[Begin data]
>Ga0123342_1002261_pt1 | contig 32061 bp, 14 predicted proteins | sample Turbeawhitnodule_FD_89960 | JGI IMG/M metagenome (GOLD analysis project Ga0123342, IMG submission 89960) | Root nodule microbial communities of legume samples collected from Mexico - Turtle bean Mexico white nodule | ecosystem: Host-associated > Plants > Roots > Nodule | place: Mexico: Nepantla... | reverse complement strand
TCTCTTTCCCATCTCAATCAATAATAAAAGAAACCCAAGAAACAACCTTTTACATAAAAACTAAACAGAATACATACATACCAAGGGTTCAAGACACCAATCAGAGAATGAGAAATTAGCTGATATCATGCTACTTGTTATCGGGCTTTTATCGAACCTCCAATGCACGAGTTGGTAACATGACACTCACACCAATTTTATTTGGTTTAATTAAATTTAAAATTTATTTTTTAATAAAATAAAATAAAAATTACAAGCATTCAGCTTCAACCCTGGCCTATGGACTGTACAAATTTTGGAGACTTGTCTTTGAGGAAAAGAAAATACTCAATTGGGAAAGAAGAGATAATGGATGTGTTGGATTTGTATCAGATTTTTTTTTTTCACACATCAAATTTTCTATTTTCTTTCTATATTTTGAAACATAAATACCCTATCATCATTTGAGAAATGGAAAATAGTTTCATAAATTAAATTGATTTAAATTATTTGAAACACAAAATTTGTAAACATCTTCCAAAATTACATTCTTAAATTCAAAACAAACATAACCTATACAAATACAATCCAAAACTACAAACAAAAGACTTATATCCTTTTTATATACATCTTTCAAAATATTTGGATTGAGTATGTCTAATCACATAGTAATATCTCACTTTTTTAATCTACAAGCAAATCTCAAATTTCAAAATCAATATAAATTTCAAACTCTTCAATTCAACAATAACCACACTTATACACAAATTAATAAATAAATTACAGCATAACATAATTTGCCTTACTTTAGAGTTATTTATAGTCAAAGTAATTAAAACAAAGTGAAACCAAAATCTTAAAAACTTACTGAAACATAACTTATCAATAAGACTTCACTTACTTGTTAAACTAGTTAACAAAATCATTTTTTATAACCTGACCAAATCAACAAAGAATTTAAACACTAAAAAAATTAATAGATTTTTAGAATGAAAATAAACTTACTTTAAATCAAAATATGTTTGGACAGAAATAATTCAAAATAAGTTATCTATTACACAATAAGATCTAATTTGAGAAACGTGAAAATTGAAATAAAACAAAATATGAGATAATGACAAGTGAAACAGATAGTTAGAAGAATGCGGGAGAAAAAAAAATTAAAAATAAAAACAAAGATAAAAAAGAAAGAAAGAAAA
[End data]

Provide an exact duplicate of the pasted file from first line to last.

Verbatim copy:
>Ga0123342_1002261_pt1 | contig 32061 bp, 14 predicted proteins | sample Turbeawhitnodule_FD_89960 | JGI IMG/M metagenome (GOLD analysis project Ga0123342, IMG submission 89960) | Root nodule microbial communities of legume samples collected from Mexico - Turtle bean Mexico white nodule | ecosystem: Host-associated > Plants > Roots > Nodule | place: Mexico: Nepantla... | reverse complement strand
TCTCTTTCCCATCTCAATCAATAATAAAAGAAACCCAAGAAACAACCTTTTACATAAAAACTAAACAGAATACATACATACCAAGGGTTCAAGACACCAATCAGAGAATGAGAAATTAGCTGATATCATGCTACTTGTTATCGGGCTTTTATCGAACCTCCAATGCACGAGTTGGTAACATGACACTCACACCAATTTTATTTGGTTTAATTAAATTTAAAATTTATTTTTTAATAAAATAAAATAAAAATTACAAGCATTCAGCTTCAACCCTGGCCTATGGACTGTACAAATTTTGGAGACTTGTCTTTGAGGAAAAGAAAATACTCAATTGGGAAAGAAGAGATAATGGATGTGTTGGATTTGTATCAGATTTTTTTTTTTCACACATCAAATTTTCTATTTTCTTTCTATATTTTGAAACATAAATACCCTATCATCATTTGAGAAATGGAAAATAGTTTCATAAATTAAATTGATTTAAATTATTTGAAACACAAAATTTGTAAACATCTTCCAAAATTACATTCTTAAATTCAAAACAAACATAACCTATACAAATACAATCCAAAACTACAAACAAAAGACTTATATCCTTTTTATATACATCTTTCAAAATATTTGGATTGAGTATGTCTAATCACATAGTAATATCTCACTTTTTTAATCTACAAGCAAATCTCAAATTTCAAAATCAATATAAATTTCAAACTCTTCAATTCAACAATAACCACACTTATACACAAATTAATAAATAAATTACAGCATAACATAATTTGCCTTACTTTAGAGTTATTTATAGTCAAAGTAATTAAAACAAAGTGAAACCAAAATCTTAAAAACTTACTGAAACATAACTTATCAATAAGACTTCACTTACTTGTTAAACTAGTTAACAAAATCATTTTTTATAACCTGACCAAATCAACAAAGAATTTAAACACTAAAAAAATTAATAGATTTTTAGAATGAAAATAAACTTACTTTAAATCAAAATATGTTTGGACAGAAATAATTCAAAATAAGTTATCTATTACACAATAAGATCTAATTTGAGAAACGTGAAAATTGAAATAAAACAAAATATGAGATAATGACAAGTGAAACAGATAGTTAGAAGAATGCGGGAGAAAAAAAAATTAAAAATAAAAACAAAGATAAAAAAGAAAGAAAGAAAA